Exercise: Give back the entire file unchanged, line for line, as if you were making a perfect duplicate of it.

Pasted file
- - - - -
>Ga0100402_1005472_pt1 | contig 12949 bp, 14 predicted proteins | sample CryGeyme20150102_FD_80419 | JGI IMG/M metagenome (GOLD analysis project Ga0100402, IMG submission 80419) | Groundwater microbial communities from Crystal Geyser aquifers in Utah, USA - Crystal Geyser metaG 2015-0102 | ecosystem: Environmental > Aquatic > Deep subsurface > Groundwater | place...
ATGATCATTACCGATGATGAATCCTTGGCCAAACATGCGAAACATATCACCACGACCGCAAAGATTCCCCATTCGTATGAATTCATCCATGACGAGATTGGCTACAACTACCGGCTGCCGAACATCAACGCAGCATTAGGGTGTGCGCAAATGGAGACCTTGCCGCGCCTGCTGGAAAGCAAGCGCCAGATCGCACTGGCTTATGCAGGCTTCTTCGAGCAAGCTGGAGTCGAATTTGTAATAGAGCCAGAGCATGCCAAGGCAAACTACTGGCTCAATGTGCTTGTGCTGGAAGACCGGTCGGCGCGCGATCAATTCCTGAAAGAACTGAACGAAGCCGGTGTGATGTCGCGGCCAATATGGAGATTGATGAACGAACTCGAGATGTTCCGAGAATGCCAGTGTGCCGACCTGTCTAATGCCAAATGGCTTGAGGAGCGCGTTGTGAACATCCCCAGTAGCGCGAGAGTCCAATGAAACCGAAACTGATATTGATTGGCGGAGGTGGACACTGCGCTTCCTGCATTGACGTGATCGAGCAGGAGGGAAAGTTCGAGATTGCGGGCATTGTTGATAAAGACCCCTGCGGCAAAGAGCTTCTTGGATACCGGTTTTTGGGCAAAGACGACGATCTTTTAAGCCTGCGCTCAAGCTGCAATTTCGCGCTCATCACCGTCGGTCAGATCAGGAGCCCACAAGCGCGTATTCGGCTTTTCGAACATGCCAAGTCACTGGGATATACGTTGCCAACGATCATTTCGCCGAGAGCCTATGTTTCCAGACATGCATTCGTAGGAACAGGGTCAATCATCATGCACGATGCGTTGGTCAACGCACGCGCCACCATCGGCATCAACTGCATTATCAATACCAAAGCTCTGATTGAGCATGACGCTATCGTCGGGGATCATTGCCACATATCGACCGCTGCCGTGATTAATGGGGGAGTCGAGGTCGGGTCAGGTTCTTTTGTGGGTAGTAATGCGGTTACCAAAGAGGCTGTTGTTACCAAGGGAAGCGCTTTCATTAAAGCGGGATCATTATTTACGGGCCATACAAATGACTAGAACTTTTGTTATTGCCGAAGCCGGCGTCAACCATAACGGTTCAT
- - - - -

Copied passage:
>Ga0100402_1005472_pt1 | contig 12949 bp, 14 predicted proteins | sample CryGeyme20150102_FD_80419 | JGI IMG/M metagenome (GOLD analysis project Ga0100402, IMG submission 80419) | Groundwater microbial communities from Crystal Geyser aquifers in Utah, USA - Crystal Geyser metaG 2015-0102 | ecosystem: Environmental > Aquatic > Deep subsurface > Groundwater | place...
ATGATCATTACCGATGATGAATCCTTGGCCAAACATGCGAAACATATCACCACGACCGCAAAGATTCCCCATTCGTATGAATTCATCCATGACGAGATTGGCTACAACTACCGGCTGCCGAACATCAACGCAGCATTAGGGTGTGCGCAAATGGAGACCTTGCCGCGCCTGCTGGAAAGCAAGCGCCAGATCGCACTGGCTTATGCAGGCTTCTTCGAGCAAGCTGGAGTCGAATTTGTAATAGAGCCAGAGCATGCCAAGGCAAACTACTGGCTCAATGTGCTTGTGCTGGAAGACCGGTCGGCGCGCGATCAATTCCTGAAAGAACTGAACGAAGCCGGTGTGATGTCGCGGCCAATATGGAGATTGATGAACGAACTCGAGATGTTCCGAGAATGCCAGTGTGCCGACCTGTCTAATGCCAAATGGCTTGAGGAGCGCGTTGTGAACATCCCCAGTAGCGCGAGAGTCCAATGAAACCGAAACTGATATTGATTGGCGGAGGTGGACACTGCGCTTCCTGCATTGACGTGATCGAGCAGGAGGGAAAGTTCGAGATTGCGGGCATTGTTGATAAAGACCCCTGCGGCAAAGAGCTTCTTGGATACCGGTTTTTGGGCAAAGACGACGATCTTTTAAGCCTGCGCTCAAGCTGCAATTTCGCGCTCATCACCGTCGGTCAGATCAGGAGCCCACAAGCGCGTATTCGGCTTTTCGAACATGCCAAGTCACTGGGATATACGTTGCCAACGATCATTTCGCCGAGAGCCTATGTTTCCAGACATGCATTCGTAGGAACAGGGTCAATCATCATGCACGATGCGTTGGTCAACGCACGCGCCACCATCGGCATCAACTGCATTATCAATACCAAAGCTCTGATTGAGCATGACGCTATCGTCGGGGATCATTGCCACATATCGACCGCTGCCGTGATTAATGGGGGAGTCGAGGTCGGGTCAGGTTCTTTTGTGGGTAGTAATGCGGTTACCAAAGAGGCTGTTGTTACCAAGGGAAGCGCTTTCATTAAAGCGGGATCATTATTTACGGGCCATACAAATGACTAGAACTTTTGTTATTGCCGAAGCCGGCGTCAACCATAACGGTTCAT